On Tuesday, the monetary policy committee of the Central Bank of Nigeria (CBN) voted to raise the monetary policy rate (MPR) to 13 per cent to curb rising inflation.
The monetary policy rate (MPR) is the baseline interest rate in an economy.
Godwin Emefiele, governor of the apex bank, said six out of eleven committee members voted to raise the key rate.
Emefiele said the committee unanimously voted to retain the asymmetric corridor at +100 and -700 basis points around the MPR and liquidity ratio at 30 per cent.
TheCable had reported that the hike was the first since July 2016.
Emefiele said the global outlook remains clouded with uncertainties over the Russia-Ukraine war and the COVID-19 pandemic.
The war has led to a rise in commodity prices — a major reason central bankers around the world are shitfing monetary policies.
Here’s how the apex bank’s decision may affect you:
By hiking interest rates, borrowing costs will increase. With this development, people will tend to spend less and demand for goods and services will also drop, which will cause inflation to fall.
When demand is low, it is often very hard for companies to raise prices.
The central bank’s decision to hike the benchmark lending rate was largely to tame the pace of inflation.
“On the need to tighten, MPC feels compelled that tightening would help moderate inflationary trade-off from the steady growth so far recorded and improve real GDP,” Emefiele said.
“It also feels that tightening would help rein inflation before it assumes the galloping frame considering the rising increase in headline inflation month-on-month.”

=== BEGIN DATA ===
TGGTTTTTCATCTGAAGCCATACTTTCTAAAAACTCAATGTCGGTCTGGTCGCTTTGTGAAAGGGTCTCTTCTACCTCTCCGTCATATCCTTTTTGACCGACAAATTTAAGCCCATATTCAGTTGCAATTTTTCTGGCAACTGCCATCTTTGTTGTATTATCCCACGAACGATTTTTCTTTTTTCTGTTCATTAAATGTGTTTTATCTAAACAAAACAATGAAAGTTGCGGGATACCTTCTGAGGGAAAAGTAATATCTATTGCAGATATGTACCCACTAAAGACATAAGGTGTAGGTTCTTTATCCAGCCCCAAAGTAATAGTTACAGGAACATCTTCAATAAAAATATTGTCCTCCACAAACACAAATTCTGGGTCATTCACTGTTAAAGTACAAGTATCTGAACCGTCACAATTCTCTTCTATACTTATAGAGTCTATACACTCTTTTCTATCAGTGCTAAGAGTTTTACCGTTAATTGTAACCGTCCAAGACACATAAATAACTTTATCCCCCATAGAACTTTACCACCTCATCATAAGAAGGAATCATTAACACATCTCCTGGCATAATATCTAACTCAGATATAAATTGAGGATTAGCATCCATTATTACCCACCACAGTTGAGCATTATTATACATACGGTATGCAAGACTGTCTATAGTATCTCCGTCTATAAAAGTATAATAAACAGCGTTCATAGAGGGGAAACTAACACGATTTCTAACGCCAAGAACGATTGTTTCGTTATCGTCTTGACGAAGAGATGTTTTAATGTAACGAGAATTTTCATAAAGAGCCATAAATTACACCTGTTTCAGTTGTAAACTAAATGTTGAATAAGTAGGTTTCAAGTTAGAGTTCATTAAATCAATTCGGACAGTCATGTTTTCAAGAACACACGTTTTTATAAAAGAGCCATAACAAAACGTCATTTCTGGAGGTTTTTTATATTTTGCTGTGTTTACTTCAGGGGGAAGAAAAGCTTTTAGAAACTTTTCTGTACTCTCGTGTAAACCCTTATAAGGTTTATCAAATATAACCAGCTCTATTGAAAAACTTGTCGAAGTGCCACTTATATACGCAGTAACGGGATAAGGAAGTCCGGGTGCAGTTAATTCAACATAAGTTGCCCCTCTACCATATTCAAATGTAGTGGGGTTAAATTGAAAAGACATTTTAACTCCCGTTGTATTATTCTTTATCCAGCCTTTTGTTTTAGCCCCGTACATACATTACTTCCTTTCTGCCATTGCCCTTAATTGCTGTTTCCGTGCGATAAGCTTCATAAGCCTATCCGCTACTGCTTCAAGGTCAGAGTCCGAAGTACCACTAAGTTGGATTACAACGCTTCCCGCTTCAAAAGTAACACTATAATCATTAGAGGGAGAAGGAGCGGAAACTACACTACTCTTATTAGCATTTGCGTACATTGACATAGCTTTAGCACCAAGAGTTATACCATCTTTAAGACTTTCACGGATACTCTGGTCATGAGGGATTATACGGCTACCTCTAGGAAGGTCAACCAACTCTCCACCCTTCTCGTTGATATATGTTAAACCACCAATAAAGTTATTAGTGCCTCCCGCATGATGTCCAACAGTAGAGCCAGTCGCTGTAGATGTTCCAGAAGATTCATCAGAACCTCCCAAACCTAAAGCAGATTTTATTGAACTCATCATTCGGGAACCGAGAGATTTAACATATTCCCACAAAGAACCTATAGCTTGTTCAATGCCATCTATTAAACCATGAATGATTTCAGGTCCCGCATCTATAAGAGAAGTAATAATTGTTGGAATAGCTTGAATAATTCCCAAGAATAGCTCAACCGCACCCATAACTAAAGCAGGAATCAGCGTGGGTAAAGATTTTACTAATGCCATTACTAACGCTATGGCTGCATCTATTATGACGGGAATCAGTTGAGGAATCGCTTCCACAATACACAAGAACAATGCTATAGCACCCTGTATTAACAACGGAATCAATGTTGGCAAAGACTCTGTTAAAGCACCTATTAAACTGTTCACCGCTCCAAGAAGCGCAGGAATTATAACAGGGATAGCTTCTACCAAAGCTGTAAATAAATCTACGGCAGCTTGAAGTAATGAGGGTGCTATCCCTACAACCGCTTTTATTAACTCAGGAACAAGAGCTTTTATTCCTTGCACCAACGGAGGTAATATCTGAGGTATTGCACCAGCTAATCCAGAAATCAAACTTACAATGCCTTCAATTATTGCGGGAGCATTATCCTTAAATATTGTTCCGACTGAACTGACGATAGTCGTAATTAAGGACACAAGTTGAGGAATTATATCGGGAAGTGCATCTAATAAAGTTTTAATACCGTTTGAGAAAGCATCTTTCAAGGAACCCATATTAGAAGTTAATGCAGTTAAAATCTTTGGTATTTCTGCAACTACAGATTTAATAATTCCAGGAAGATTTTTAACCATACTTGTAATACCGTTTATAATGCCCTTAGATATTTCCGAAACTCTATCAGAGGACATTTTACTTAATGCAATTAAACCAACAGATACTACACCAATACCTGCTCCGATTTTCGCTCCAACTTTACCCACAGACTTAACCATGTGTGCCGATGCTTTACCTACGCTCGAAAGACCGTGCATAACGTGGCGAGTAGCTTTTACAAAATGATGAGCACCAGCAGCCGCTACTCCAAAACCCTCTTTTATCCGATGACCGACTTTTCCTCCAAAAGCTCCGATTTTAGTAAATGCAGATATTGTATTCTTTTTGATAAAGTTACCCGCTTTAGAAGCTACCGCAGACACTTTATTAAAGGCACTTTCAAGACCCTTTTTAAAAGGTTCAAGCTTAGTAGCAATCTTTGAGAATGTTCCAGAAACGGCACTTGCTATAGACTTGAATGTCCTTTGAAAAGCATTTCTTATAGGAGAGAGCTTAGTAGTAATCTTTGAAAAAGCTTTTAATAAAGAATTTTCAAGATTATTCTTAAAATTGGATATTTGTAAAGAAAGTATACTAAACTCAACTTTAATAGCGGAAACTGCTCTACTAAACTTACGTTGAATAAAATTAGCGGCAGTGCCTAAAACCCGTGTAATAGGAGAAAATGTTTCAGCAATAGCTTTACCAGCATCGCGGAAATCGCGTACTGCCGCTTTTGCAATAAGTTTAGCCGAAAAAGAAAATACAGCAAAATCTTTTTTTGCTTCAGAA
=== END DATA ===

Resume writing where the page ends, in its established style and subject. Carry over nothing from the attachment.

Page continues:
While the latest increase could discourage investment, especially by reducing foreign portfolio investment inflows, it is expected that inflation would slow down.
Speaking to TheCable on the development, Longji Dafur, senior analyst, Financial Derivatives Company Limited (FDC), said the increase is not enough to stem inflation.
“The GDP declined last quarter although it was up year-o-year, there’s the possibility that the hike might not be enough to curb inflation — and that would leave us with a situation of rising inflation and declining growth (Stagflation),” he said.
Prices will keep rising while wages and employment decrease. This will negatively impact the living standards of Nigerians,”
LESS CASH TO SPEND
A higher interest rate tends to limit the money supply available for purchases. It could discourage consumer and business spending, especially on commonly financed big-ticket items like housing and capital equipment. It could also reverse the wealth effect on individuals and make banks more cautious in lending.
A hike in interest rate could force them to cut back on spending on new equipment, thus slowing productivity or reducing the number of employees.
With the effect on consumers, it also means that the bottom lines of companies will be affected.
BOOST FOREIGN RESERVES
As part of the underlining effect of higher interest rates through the attraction of foreign investment to the economy, Nigeria may witness high foreign exchange, which may, in turn, strengthen the country’s currency, Naira.